On Wednesday, the Biden administration unveiled new and stringent air quality standards, emphasizing their crucial role in safeguarding the health of vulnerable communities. However, industrial groups argue that the measure could have devastating effects on the national industry.
This initiative comes as the Democratic administration braces for a potentially tough electoral rematch against former President Donald Trump, who, during his tenure (2017–2021), rolled back dozens of air pollution regulations.
The Environmental Protection Agency (EPA) is spearheading the new regulations, targeting fine particulate matter, commonly known as soot, a widespread and deadly pollutant linked to asthma and heart diseases.
Under the new standards, annual average levels of PM2.5 (particles with a diameter of 2.5 micrometers or less) should not exceed 9 micrograms per cubic meter, down from the current 12 micrograms per cubic meter and stricter than current and proposed regulations in the European Union (EU).
EPA Chief Michael Regan stated in a press conference, “Today’s action is a critical step in better protecting workers, families, and communities from the dangerous and costly impacts of fine particulate pollution.”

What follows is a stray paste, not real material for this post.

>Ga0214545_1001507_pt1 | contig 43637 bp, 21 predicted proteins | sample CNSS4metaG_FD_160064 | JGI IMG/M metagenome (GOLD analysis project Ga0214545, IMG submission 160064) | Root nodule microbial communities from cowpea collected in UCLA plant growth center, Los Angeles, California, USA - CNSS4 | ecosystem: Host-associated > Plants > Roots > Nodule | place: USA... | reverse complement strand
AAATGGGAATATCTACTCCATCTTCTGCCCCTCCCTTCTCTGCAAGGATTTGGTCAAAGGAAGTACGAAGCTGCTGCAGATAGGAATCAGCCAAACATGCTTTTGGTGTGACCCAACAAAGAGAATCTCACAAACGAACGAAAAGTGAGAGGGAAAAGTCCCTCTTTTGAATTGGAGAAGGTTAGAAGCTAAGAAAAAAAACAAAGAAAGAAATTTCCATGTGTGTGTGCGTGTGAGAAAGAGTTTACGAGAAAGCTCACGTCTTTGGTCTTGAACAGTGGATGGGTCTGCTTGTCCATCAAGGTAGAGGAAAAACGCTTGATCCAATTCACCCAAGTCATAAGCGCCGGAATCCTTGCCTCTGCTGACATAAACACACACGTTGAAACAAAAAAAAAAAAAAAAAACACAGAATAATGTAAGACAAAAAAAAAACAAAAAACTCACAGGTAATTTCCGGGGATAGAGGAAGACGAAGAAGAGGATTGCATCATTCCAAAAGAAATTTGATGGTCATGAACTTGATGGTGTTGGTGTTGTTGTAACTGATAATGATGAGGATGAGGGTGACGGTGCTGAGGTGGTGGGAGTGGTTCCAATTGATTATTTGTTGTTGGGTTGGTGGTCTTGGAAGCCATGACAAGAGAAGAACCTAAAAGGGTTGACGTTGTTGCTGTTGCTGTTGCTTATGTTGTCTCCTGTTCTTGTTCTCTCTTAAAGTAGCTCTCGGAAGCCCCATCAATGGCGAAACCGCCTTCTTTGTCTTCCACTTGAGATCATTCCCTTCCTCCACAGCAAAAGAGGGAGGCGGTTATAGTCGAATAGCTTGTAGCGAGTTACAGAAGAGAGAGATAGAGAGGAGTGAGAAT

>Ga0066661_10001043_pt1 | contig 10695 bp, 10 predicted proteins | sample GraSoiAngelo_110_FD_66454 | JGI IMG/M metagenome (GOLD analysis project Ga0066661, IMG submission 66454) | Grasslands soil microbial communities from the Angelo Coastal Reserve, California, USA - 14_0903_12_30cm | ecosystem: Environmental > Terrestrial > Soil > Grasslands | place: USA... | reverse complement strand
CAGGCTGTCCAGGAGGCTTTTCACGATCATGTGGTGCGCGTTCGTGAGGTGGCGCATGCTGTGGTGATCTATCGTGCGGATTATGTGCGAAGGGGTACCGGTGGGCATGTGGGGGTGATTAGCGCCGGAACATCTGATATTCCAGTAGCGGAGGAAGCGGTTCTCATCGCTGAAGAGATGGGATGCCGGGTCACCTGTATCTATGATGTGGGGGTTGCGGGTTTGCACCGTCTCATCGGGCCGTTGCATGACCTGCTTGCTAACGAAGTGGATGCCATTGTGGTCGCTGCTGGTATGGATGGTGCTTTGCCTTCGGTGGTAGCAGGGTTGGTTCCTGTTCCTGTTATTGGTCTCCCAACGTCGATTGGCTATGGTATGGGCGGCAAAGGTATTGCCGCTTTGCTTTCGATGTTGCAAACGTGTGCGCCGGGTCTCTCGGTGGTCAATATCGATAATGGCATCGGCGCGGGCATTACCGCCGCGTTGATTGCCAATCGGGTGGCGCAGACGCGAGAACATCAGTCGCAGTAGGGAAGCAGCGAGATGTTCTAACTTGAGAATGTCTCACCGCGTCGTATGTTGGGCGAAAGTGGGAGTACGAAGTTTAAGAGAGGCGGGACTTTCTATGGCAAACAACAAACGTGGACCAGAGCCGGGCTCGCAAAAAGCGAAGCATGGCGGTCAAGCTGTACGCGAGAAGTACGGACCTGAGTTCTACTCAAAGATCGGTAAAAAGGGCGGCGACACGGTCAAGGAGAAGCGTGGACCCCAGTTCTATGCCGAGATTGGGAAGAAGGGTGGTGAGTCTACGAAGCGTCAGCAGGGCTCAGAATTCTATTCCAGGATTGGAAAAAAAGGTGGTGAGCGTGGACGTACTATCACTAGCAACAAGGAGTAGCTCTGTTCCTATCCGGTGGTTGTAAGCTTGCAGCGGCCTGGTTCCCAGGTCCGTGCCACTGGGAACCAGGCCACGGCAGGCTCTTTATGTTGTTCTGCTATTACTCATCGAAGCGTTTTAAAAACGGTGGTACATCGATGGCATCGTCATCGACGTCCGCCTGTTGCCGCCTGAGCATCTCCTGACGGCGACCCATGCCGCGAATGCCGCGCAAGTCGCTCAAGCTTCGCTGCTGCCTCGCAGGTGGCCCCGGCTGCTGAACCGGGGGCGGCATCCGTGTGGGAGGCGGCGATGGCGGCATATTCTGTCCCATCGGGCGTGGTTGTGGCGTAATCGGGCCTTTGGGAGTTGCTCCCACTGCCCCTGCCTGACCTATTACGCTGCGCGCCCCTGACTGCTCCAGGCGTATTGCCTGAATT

Common sources of fine particulate matter include vehicles, factory chimneys, and fires. These particles also form when gases emitted by car engines, power plants, and industrial processes react with the atmosphere.
The EPA estimates that the new regulations could prevent up to 4,500 premature deaths, save 290,000 lost workdays, and generate up to $46 billion in net health benefits by 2032, the first year states would have to comply with the new standard.
While environmental and health groups praised the government’s announcement, industry groups expressed concerns that the regulations could jeopardize American manufacturing activities. This debate could become a battleground in key states during the 2024 presidential elections, where Biden seeks re-election.
Critics argue that the standards may hinder onshoring, potentially leading to increased manufacturing overseas, which is often less environmentally friendly than production in the United States.
Despite industry opposition, the EPA contends that the majority of the country’s counties, over 99%, will comply with the standards by 2032 due to an overall downward trend in air pollution following previous initiatives. The agency also highlighted that states could exclude exceptional circumstances arising from wildfires in their reported particle levels, a crucial factor as climate change makes wildfire smoke exposure more common.